The orientation program prides itself in having the best student experience for incoming university students; however, despite Western University’s prioritization of the orientation program, overt and covert racism is institutionalized within it, leading to long lasting impacts on Western students and Western culture.
The current structures within the orientation program do not reflect the diversity we have on our campus.
It is important to acknowledge that the social science community, whether it is through clubs, student council or sophing, has played a role within the structure of orientation and its discriminatory institutions and culture. However, it is extremely important to our team that we work to address the systemic discrimination within the program, through a re-evaluation of our internal team culture and behaviour; rather than continue to be a part of the problem.
The Instagram account UWOMinorityStory reminds us that these issues are not unique to our team but are embedded within the structures of the orientation program. The stories remind us to be honest in our self-reflection regarding the uncomfortable truth that racism, discrimination and ignorance exist in this program in order to create structural change.
With the understanding that this is not an exhaustive list of all the issues present we, the social science soph team, call on Western University, Western Housing, orientation staff, and the University Students’ Council to make the following changes to the orientation program.
It is crucial that the incoming Leadership Teams receive diversity training before the team selection process, as the teams are tasked with shaping the orientation program through team selection and throughout their term in leadership.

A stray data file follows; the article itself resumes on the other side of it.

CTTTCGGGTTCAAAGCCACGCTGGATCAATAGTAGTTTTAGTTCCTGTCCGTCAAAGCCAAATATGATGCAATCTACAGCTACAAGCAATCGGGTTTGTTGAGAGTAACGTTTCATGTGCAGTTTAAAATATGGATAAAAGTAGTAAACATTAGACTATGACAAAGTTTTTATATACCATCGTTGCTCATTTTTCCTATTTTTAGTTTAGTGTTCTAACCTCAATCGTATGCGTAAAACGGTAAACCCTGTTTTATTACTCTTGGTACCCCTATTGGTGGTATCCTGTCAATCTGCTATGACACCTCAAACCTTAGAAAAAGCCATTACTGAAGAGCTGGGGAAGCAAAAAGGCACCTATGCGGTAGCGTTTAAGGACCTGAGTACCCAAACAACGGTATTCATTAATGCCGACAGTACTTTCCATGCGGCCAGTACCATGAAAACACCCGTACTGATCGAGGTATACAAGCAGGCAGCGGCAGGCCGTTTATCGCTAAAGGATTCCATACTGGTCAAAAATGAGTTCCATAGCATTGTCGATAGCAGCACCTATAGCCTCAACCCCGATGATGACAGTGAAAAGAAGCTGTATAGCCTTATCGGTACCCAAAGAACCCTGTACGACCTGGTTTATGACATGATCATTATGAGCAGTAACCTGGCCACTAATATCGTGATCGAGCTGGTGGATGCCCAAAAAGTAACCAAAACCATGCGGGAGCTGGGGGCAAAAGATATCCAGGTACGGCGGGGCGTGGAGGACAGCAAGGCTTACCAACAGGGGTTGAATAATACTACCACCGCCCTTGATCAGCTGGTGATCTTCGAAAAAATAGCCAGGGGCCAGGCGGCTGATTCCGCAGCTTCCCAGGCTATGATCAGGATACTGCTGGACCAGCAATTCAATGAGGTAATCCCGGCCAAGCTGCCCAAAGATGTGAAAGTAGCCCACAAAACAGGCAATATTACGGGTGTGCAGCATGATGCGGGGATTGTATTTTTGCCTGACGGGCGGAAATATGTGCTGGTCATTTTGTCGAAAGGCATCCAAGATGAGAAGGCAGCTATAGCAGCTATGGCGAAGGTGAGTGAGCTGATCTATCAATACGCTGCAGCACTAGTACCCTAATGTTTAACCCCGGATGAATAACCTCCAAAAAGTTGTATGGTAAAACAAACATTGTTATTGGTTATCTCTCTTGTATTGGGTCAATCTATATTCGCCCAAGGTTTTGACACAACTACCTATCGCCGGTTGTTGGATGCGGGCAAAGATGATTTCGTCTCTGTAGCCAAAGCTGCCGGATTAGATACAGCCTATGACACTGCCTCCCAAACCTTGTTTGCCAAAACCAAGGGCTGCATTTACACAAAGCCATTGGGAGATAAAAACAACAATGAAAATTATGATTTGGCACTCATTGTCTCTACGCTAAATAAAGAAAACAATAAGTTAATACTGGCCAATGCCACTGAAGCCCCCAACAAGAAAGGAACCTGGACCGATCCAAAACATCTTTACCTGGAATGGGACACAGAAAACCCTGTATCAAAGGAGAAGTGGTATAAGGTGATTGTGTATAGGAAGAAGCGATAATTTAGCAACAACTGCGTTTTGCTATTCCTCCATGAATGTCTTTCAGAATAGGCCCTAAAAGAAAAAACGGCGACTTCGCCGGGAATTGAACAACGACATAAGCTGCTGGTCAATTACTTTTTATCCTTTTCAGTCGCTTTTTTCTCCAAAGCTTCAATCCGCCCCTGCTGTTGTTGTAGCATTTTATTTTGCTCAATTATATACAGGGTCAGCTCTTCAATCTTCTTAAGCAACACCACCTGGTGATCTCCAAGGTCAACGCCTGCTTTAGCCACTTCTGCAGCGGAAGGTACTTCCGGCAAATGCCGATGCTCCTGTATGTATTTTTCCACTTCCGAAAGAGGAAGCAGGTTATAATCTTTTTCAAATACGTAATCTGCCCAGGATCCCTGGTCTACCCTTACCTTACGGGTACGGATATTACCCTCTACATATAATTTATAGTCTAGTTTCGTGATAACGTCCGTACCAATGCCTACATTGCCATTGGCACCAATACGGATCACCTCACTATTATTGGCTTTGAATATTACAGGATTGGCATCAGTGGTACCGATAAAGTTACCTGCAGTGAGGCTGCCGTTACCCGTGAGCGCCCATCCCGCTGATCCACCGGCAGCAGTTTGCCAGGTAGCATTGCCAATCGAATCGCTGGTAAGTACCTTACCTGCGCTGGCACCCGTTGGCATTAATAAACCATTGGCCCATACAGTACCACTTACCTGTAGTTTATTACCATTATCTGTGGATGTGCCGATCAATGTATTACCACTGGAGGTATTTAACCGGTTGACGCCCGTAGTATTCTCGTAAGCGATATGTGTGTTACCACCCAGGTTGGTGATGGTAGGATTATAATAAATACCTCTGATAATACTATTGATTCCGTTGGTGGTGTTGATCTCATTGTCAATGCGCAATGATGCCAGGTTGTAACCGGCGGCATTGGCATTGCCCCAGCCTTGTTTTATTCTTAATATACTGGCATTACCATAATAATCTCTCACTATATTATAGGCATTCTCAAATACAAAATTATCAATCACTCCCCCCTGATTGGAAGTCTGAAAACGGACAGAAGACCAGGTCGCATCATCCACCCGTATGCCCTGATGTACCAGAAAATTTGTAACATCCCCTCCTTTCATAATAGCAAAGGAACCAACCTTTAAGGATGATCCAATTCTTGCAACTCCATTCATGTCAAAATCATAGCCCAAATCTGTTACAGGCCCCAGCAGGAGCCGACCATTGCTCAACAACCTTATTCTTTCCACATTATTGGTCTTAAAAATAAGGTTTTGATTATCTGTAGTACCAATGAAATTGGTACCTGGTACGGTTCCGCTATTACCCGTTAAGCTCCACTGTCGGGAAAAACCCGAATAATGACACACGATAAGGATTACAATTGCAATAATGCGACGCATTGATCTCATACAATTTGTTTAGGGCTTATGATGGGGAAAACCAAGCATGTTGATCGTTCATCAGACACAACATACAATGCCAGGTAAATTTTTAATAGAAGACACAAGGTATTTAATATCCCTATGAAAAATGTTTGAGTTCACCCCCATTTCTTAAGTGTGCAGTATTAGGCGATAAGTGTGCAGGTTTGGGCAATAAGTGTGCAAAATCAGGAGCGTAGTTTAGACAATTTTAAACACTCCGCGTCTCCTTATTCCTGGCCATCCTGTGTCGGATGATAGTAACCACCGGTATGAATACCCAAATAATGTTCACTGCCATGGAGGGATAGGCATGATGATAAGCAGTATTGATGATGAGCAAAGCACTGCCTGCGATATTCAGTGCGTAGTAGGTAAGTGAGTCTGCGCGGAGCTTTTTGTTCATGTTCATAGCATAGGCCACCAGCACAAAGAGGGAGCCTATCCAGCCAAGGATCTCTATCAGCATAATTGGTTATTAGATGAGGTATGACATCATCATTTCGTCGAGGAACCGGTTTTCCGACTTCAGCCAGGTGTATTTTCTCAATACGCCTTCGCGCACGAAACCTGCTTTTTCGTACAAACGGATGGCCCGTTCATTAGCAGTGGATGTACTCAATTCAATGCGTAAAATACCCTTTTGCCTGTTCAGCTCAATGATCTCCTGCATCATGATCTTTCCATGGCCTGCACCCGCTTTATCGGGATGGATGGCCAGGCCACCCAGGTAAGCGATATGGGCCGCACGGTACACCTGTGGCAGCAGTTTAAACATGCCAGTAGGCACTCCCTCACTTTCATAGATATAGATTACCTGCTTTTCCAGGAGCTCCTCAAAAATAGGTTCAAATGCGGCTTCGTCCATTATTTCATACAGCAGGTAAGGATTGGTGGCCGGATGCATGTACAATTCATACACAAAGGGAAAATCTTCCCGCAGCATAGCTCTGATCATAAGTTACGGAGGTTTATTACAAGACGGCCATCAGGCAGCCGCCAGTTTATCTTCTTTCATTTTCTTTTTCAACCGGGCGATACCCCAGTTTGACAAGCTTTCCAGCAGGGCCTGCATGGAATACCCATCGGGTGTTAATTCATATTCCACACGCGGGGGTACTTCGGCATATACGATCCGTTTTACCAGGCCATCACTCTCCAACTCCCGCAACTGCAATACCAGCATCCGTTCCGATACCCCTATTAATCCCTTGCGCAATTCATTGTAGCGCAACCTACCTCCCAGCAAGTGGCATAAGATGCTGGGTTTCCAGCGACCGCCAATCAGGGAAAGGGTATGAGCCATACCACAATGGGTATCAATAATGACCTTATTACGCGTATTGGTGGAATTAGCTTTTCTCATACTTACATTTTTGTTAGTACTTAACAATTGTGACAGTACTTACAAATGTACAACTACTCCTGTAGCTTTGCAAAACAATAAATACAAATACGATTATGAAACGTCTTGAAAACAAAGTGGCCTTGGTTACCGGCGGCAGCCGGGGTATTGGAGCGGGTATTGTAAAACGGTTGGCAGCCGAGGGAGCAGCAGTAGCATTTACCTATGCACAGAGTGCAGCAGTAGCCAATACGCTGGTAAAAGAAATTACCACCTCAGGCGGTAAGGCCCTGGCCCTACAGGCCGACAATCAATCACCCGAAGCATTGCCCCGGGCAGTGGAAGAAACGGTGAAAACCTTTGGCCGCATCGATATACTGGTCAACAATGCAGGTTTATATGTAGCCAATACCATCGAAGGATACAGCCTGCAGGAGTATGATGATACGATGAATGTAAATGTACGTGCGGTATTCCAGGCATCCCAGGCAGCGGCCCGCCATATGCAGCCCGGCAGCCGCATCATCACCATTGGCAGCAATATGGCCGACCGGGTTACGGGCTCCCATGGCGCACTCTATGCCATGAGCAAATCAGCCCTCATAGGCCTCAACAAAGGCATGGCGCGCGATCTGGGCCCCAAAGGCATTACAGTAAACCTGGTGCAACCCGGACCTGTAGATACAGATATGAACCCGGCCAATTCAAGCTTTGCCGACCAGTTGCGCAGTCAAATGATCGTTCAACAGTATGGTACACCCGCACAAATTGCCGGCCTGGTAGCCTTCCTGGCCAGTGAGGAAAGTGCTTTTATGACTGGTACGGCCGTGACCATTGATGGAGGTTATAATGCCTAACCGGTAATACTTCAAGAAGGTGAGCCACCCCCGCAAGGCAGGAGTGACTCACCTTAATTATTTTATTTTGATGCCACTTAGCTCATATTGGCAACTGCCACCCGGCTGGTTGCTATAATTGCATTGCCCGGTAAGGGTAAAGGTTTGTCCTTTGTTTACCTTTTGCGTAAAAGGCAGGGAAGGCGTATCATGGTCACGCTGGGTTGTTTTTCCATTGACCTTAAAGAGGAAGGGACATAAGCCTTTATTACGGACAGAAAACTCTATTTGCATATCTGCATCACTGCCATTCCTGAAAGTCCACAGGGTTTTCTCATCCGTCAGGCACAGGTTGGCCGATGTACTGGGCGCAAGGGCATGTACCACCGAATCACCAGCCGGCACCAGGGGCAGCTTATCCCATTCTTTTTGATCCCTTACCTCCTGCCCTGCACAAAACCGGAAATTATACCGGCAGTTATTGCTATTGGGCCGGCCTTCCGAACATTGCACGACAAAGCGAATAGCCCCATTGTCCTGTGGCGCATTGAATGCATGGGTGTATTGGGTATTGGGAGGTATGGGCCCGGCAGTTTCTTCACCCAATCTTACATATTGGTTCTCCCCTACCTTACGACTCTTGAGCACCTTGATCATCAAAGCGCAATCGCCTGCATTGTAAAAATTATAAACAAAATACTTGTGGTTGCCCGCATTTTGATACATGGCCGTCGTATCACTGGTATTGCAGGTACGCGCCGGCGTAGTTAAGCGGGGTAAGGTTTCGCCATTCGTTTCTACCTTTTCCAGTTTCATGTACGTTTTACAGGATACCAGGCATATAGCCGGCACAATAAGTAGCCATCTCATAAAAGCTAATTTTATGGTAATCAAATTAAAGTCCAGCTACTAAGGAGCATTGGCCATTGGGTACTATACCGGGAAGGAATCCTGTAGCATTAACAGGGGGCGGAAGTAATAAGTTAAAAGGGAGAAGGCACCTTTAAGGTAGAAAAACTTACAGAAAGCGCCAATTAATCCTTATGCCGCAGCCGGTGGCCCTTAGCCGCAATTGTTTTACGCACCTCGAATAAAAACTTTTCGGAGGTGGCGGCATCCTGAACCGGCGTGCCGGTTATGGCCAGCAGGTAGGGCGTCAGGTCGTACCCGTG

The soph application process must be re-evaluated. The orientation program has been predominantly white, which puts Black and Indigenous student leaders of colour in challenging positions and negatively impacting sophs’ ability to support a diverse group of first-year students. We strongly believe that the process plays a role in perpetuating the lack of diversity within the orientation program.
Soph training neglects to address intersectionality. Sophs are expected to support first-year students transition into university. Given that first-years and sophs have intersectional identities, intersectionality must be institutionalized in training rather than a buzzword.
The posts on UWOMinorityStory highlight that sophs can be perpetrators of intolerance and discrimination. There needs to be re-evaluation of the orientation complaint process and the soph contract to ensure the voices of Black and Indigenous students of colour are heard and taken seriously.
To conclude, while we appreciate the positive experiences that the orientation program has given us, it would be irresponsible to ignore the harm that the current structures have caused. The social science team is not perfect, and we are working with our team to deconstruct harmful behaviours in order to ensure that every student feels included within our community.
However, it is crucial that Western University, Western Housing, orientation staff and the USC lead macro-level changes within the orientation program to ensure that the program accurately reflects the diversity of our community and values of our school.
If you have any questions, comments, or concerns, please reach out to our leadership team at email@example.com.
— The social science soph team, Jess Omorodion, Anne Campbell, Miranda McDonald, Imraj Sahota and Matias Wharton-Mery